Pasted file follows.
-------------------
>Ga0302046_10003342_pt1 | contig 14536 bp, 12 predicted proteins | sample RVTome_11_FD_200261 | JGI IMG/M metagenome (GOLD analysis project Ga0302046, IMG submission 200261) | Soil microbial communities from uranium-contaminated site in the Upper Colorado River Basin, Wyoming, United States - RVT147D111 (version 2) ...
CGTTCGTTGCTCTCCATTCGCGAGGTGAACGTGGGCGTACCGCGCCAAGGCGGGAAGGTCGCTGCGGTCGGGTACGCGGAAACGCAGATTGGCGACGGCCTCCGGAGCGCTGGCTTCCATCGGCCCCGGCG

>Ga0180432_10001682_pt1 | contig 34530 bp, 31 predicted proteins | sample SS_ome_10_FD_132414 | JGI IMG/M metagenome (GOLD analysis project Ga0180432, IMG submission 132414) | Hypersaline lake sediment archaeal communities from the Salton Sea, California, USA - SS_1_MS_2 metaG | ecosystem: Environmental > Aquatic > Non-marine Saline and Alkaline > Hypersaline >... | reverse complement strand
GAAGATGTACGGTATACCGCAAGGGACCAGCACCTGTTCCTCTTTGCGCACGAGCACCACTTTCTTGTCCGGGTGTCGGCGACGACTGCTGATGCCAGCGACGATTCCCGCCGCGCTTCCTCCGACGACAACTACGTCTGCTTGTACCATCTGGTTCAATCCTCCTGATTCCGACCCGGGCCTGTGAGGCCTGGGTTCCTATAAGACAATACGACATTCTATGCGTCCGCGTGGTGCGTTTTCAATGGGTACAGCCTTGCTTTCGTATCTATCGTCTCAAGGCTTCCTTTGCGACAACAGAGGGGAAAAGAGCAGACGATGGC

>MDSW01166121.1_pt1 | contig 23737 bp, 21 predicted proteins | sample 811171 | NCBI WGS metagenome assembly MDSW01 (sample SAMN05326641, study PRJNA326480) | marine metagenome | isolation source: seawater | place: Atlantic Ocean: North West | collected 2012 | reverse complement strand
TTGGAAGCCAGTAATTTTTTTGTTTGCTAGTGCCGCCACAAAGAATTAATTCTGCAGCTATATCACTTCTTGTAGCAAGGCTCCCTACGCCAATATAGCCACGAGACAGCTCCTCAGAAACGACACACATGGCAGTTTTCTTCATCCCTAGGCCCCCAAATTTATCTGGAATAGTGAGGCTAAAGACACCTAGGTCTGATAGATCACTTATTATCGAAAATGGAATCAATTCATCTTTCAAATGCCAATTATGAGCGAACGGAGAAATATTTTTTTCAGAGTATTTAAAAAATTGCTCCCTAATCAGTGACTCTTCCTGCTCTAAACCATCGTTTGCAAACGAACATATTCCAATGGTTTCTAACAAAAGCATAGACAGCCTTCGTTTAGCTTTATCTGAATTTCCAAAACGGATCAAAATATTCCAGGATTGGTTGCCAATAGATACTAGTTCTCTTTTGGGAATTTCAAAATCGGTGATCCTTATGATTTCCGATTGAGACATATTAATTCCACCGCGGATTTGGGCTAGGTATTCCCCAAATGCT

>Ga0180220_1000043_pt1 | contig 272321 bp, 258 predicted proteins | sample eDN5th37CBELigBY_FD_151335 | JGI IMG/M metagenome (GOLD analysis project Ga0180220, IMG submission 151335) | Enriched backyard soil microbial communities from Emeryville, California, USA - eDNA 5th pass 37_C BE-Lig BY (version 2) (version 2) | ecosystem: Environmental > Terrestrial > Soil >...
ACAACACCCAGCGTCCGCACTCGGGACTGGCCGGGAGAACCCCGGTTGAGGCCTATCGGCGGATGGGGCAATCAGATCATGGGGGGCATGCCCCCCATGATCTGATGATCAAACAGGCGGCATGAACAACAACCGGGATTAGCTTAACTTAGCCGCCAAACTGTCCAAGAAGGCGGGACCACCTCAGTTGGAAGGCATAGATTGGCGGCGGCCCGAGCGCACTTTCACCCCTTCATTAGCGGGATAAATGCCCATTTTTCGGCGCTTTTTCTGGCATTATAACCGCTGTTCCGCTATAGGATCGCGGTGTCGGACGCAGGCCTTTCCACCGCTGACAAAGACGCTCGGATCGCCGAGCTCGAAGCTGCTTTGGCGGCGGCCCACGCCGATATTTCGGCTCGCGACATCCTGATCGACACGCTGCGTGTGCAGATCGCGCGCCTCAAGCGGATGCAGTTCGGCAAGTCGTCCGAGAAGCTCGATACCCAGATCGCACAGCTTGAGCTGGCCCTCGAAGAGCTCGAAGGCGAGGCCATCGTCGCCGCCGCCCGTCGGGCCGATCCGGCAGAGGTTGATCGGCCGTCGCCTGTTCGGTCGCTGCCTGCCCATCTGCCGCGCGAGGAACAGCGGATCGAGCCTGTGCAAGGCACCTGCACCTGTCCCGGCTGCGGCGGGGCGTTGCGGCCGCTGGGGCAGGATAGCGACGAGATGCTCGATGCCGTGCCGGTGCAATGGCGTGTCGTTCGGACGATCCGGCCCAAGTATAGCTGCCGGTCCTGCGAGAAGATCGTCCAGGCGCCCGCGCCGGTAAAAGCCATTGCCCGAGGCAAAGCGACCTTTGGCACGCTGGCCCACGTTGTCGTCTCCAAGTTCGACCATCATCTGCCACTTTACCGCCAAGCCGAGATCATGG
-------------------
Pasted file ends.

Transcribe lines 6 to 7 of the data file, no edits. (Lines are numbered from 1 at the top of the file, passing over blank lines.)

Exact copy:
TTGGAAGCCAGTAATTTTTTTGTTTGCTAGTGCCGCCACAAAGAATTAATTCTGCAGCTATATCACTTCTTGTAGCAAGGCTCCCTACGCCAATATAGCCACGAGACAGCTCCTCAGAAACGACACACATGGCAGTTTTCTTCATCCCTAGGCCCCCAAATTTATCTGGAATAGTGAGGCTAAAGACACCTAGGTCTGATAGATCACTTATTATCGAAAATGGAATCAATTCATCTTTCAAATGCCAATTATGAGCGAACGGAGAAATATTTTTTTCAGAGTATTTAAAAAATTGCTCCCTAATCAGTGACTCTTCCTGCTCTAAACCATCGTTTGCAAACGAACATATTCCAATGGTTTCTAACAAAAGCATAGACAGCCTTCGTTTAGCTTTATCTGAATTTCCAAAACGGATCAAAATATTCCAGGATTGGTTGCCAATAGATACTAGTTCTCTTTTGGGAATTTCAAAATCGGTGATCCTTATGATTTCCGATTGAGACATATTAATTCCACCGCGGATTTGGGCTAGGTATTCCCCAAATGCT

>Ga0180220_1000043_pt1 | contig 272321 bp, 258 predicted proteins | sample eDN5th37CBELigBY_FD_151335 | JGI IMG/M metagenome (GOLD analysis project Ga0180220, IMG submission 151335) | Enriched backyard soil microbial communities from Emeryville, California, USA - eDNA 5th pass 37_C BE-Lig BY (version 2) (version 2) | ecosystem: Environmental > Terrestrial > Soil >...